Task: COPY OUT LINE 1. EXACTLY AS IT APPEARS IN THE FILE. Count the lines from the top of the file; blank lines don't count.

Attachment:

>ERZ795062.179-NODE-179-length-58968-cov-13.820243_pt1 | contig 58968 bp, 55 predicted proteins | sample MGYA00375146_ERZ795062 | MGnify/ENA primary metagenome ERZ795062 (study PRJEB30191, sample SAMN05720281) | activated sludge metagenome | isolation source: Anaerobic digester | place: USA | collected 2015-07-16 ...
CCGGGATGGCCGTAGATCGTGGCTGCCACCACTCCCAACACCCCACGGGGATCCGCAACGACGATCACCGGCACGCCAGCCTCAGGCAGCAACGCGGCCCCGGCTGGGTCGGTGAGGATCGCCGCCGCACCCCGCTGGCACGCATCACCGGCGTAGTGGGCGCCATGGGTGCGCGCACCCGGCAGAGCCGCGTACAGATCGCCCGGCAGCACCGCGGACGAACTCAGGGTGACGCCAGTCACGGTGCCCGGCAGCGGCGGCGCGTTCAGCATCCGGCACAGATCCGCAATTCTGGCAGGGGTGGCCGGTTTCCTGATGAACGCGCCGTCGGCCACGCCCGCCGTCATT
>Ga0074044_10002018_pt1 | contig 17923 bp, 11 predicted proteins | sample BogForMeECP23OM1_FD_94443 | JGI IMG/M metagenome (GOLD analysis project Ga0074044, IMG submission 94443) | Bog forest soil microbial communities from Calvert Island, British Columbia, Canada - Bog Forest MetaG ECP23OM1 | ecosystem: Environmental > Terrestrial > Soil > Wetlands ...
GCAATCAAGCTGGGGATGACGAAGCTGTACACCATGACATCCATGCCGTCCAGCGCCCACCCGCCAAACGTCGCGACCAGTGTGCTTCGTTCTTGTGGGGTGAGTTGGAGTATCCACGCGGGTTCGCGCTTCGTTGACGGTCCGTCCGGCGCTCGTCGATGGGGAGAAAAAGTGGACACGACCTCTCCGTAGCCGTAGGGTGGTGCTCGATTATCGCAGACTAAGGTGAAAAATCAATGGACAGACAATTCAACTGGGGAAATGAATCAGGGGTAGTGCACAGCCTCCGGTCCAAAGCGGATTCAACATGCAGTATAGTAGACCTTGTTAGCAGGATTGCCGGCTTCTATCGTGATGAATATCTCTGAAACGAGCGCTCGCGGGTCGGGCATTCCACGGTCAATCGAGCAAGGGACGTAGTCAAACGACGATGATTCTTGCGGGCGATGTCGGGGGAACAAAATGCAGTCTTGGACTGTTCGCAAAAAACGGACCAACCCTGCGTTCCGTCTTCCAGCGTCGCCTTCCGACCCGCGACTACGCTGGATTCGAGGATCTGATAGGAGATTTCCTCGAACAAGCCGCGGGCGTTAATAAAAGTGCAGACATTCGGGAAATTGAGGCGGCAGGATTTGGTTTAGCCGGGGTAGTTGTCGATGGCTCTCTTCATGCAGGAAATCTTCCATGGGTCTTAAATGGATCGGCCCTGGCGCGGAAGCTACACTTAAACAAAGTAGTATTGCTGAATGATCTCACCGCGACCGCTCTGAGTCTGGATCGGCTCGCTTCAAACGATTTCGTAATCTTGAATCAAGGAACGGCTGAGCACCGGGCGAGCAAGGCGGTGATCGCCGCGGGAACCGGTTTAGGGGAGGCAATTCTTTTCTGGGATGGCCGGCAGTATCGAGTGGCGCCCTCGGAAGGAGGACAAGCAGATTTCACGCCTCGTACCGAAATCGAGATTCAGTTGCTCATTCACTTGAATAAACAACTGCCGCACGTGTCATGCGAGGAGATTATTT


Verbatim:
>ERZ795062.179-NODE-179-length-58968-cov-13.820243_pt1 | contig 58968 bp, 55 predicted proteins | sample MGYA00375146_ERZ795062 | MGnify/ENA primary metagenome ERZ795062 (study PRJEB30191, sample SAMN05720281) | activated sludge metagenome | isolation source: Anaerobic digester | place: USA | collected 2015-07-16 ...